Sue Robb of 4Children talks to Julie Laughton and Alison Britton from the Department for Education about the role of childminders in delivering the 30 hours free entitlement.
Floods during the winter of 2015-16 devastated communities across England. In the 15 months that have followed, a number of councils have stretched their resources and finances, embraced innovation and ensured that their communities are more flood resilient. Here, in our first Top 10 list, Government Business looks at the Top 10 local authorities for flood resilience
1 – Sheffield City Council
In November 2016, Sheffield was selected as the first core city in England to be protected from flooding to the same standard as London by 2021. Offering great potential for improving flood protection from its many rivers whilst enabling regeneration of the urban environment, Sheffield was one of a number of regions that experienced severe flooding in 2007, with damage affecting homes and businesses.
In 2016, Sheffield City Council proposed an £83 million investment programme to protect the city from flooding, containing suggestions that propose temporarily flooding open spaces to protect homes and businesses, building new flood defences and opening up underground sections of rivers.
Councillor Bryan Lodge, cabinet member for the Environment, has also suggested that the innovative measures could open up new avenues for the city’s energy usage.
He said: “We don’t just want to protect the city from flooding – through this work, along with your valuable contribution we have ambitions to find solutions that not only transform Sheffield’s waterways but also possibly generate electricity.”
2 – Stroud District Council
The Stroud Rural Sustainable Drainage System (RSuDS) development is a natural flood management system that works to reduce any risk of flooding in the Five Valleys, and is an innovative venture that other council’s across the UK are trying to copy. It is a network of low impact natural anti‑flooding techniques that works to restrict the progress of water through a catchment by making the landscape more difficult for water to flow through. All structures provide great habitat for wildlife, reduce the amount of silt travelling downstream and slow the rate at which floods travel down the valleys, lowering the peak water height.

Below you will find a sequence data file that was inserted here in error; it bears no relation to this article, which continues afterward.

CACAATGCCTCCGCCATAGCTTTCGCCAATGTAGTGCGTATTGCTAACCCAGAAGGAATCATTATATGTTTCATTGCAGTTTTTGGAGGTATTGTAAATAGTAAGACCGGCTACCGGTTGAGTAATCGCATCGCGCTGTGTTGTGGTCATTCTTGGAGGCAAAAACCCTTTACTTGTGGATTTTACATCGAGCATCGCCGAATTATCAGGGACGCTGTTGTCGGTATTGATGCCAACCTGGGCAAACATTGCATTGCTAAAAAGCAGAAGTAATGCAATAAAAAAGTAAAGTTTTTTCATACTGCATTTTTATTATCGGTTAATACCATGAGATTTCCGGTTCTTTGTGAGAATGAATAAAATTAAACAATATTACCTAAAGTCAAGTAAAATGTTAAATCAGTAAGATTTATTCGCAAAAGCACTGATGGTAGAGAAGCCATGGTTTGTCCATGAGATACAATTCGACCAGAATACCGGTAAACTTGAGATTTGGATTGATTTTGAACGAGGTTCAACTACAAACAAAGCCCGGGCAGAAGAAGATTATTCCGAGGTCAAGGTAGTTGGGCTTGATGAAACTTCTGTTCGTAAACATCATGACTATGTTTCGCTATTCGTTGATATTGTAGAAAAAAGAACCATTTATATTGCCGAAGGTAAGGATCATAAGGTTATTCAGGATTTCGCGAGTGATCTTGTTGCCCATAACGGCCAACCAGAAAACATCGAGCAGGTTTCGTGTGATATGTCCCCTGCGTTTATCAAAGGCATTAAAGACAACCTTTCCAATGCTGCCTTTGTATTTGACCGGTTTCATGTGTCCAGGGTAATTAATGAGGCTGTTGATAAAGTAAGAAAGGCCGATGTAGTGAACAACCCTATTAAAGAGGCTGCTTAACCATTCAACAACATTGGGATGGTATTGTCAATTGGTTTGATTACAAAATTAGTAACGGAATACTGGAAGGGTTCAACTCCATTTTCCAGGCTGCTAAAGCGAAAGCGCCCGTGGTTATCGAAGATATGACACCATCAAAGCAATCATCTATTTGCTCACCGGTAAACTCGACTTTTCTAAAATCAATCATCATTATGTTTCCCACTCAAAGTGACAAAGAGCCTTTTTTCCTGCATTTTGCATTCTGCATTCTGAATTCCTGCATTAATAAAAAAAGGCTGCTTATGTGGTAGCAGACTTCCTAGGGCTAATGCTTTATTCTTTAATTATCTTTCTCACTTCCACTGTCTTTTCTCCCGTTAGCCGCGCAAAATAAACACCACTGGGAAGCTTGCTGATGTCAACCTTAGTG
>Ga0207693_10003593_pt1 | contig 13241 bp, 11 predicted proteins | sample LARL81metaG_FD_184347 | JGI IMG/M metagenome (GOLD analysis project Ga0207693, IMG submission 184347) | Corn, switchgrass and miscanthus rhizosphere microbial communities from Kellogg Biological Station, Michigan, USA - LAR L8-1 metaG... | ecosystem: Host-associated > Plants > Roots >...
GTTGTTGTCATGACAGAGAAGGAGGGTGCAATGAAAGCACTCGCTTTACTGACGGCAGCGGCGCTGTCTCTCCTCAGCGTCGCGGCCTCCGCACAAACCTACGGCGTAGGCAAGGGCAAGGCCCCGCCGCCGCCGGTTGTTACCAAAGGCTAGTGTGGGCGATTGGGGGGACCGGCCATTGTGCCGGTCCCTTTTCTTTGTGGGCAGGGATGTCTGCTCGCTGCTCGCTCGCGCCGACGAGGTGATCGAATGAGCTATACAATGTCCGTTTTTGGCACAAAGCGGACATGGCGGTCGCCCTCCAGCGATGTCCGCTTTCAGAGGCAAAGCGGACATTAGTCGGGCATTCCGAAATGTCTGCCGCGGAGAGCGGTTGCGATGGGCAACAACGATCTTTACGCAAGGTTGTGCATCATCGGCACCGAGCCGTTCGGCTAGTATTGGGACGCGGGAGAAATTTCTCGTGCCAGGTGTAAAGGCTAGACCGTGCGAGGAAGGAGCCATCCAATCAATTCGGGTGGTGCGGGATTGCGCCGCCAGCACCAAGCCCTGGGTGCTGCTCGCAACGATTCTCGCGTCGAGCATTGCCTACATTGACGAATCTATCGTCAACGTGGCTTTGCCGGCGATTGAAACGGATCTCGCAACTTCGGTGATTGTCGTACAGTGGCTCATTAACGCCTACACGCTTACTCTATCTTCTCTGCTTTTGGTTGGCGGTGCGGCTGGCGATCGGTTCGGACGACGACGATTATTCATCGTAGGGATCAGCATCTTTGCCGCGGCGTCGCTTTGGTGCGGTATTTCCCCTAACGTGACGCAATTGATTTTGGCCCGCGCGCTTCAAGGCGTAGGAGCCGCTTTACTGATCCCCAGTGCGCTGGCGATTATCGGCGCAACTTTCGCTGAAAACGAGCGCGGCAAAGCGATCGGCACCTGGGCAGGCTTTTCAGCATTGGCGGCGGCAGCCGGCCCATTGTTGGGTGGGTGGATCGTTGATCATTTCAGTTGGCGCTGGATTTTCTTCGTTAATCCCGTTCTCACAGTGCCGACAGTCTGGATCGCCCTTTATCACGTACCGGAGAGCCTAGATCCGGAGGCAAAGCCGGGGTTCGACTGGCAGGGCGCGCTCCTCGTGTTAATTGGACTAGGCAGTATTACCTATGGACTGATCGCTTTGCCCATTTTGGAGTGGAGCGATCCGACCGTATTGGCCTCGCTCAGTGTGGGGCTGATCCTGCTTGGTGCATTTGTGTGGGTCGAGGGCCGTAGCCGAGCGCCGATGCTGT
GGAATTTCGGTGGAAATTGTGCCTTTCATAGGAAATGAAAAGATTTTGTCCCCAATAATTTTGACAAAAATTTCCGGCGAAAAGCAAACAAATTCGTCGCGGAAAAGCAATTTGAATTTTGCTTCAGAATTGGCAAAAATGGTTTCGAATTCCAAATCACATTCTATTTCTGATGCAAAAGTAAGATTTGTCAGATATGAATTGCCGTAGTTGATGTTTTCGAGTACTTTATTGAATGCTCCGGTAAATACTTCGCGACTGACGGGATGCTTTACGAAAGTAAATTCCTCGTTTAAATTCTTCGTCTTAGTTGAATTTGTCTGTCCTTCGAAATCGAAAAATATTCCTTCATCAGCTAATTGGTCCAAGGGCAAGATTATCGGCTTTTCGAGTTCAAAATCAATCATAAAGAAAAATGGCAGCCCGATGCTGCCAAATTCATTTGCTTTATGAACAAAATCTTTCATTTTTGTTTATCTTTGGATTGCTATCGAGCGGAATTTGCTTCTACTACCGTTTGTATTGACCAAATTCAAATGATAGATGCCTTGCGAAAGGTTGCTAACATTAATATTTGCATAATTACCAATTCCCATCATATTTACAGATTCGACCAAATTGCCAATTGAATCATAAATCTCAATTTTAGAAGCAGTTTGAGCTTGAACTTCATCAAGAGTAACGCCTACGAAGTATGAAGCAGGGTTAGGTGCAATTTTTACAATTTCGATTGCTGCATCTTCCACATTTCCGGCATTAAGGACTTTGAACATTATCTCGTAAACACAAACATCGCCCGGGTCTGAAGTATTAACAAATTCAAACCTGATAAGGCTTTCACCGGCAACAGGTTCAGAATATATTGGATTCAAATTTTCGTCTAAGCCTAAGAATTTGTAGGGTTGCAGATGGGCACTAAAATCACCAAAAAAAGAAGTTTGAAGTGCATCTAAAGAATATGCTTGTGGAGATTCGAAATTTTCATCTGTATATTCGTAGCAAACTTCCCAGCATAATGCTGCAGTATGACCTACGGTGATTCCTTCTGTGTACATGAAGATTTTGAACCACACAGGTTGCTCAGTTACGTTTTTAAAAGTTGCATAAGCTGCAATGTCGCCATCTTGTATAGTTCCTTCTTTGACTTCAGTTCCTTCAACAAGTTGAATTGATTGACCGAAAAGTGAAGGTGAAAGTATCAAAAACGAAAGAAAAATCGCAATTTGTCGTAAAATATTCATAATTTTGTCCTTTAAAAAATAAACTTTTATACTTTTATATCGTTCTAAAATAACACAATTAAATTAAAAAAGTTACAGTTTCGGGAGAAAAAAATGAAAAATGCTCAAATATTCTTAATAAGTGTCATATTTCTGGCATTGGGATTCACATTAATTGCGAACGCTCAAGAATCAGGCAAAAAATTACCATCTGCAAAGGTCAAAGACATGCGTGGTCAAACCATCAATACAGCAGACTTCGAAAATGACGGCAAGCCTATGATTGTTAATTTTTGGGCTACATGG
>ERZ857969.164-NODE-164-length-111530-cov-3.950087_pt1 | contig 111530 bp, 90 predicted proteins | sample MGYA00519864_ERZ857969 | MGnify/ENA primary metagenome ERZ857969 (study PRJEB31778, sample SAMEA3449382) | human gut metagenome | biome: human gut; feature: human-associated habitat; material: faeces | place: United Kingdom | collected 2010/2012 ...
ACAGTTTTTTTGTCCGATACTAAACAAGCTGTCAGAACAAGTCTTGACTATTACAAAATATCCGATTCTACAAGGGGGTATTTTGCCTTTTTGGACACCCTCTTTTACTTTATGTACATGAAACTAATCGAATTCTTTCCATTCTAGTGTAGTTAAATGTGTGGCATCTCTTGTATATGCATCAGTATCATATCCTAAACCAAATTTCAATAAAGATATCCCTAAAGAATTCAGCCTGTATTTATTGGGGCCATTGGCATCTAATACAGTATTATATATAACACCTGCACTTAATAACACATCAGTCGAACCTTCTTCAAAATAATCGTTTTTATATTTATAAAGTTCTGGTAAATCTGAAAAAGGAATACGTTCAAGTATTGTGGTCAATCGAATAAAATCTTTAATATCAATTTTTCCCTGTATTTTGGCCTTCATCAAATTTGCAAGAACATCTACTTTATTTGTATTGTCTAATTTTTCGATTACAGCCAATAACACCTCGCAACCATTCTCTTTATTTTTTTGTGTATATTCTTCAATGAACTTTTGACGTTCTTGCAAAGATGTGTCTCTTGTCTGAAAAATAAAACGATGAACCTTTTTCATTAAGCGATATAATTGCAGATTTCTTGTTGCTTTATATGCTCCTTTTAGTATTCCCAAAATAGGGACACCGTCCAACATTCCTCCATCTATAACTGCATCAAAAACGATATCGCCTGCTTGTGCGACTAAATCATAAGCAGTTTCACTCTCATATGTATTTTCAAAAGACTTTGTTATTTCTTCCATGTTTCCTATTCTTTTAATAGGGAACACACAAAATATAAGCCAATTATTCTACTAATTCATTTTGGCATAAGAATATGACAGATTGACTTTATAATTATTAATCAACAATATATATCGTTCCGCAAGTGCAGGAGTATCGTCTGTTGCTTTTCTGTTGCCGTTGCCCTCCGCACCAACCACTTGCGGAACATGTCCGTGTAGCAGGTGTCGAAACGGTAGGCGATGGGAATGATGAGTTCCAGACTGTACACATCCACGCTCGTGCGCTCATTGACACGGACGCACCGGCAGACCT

Set up in response to repeated flood damage after the extensive downpours of 2007, the pioneering work has recently been recognised by the River Restoration Centre, who have nominated Stroud District Council, alongside the Environment Agency and Gloucestershire Wildlife Trust (GWT), as a finalist for the 2017 UK River Prize.
3 – Exeter City Council/Devon County Council - Exeter Flood Defence Scheme
The £32 million Exeter flood defence scheme project, managed by the Environment Agency with support from project partners Exeter City Council and Devon County Council, will reduce flood risk to more than 3,000 homes and businesses in Exeter. Exeter has a long history of flooding, going back as far as the 1286, according to historian records, with its current defences not updated since the 1970s. Studies carried out by the Environment Agency indicated that, despite effective flood defences in the past, more extreme flooding could leave the current scheme unable to protect vulnerable parts of the city.
The Trew’s flood relief channel and the side spill weir at the top of the channel have been lowered over the last few years, since Phase 1 of the project began in 2014. This increased the flow capacity of the flood relief channel, which will help reduce flood risk during high river flows. The check weir at the downstream end of the flood relief channel was removed in 2016 to increase capacity further. Further works to Quayside and Bonhay Road have been undertaken, including installing temporary defences, while flood defences around Quay Bridge will be put in place during winter 2017.
4 – Northumberland County Council
The Morpeth Flood Alleviation Scheme was named Project of the Year at the 2016 Constructing Excellence Awards. The £26 million pound scheme, a joint project between Northumberland County Council and the Environment Agency, includes upstream storage and urban flood defences, and is reported to have prevented hundreds of properties from flooding in the winter of 2015 when the dam operated for the first time.
The innovative scheme combines in town defences with an upstream storage area which has capacity to store 1.4 million cubic metres of water – enough to fill 560 Olympic sized swimming pools.
Councillor Ian Swithenbank, the council’s cabinet member for Local Services, said of the award: “This was a great example of agencies working together on a hugely ambitious engineering project. The real key to this scheme has been the work with the community, and their input and engagement has been absolutely invaluable. The fact the scheme has already been called into action shows its value to Morpeth residents. We’re delighted the scheme has won this prestigious award.”
5 – Bath & North East Somerset Council/ Chew Magna Parish Council
Despite having two main watercourses flowing through the village, the conservation status of Chew Magna means that normal flood protection schemes are not necessarily possible, so its parish council collaborated with Bath & North East Somerset Council and the Environment Agency to risk assess and protect the properties most at risk.
Following localised flooding in 2012, a team neighbourhood flood wardens were established to oversee the ten zones outlined in the area and to develop a Flood Plan. When Storm Angus hit at the end of 2016, the importance of individual and community support was highlighted in the speed at which the local community responded to the flooding, emphasising the strength of the communities flood resilience.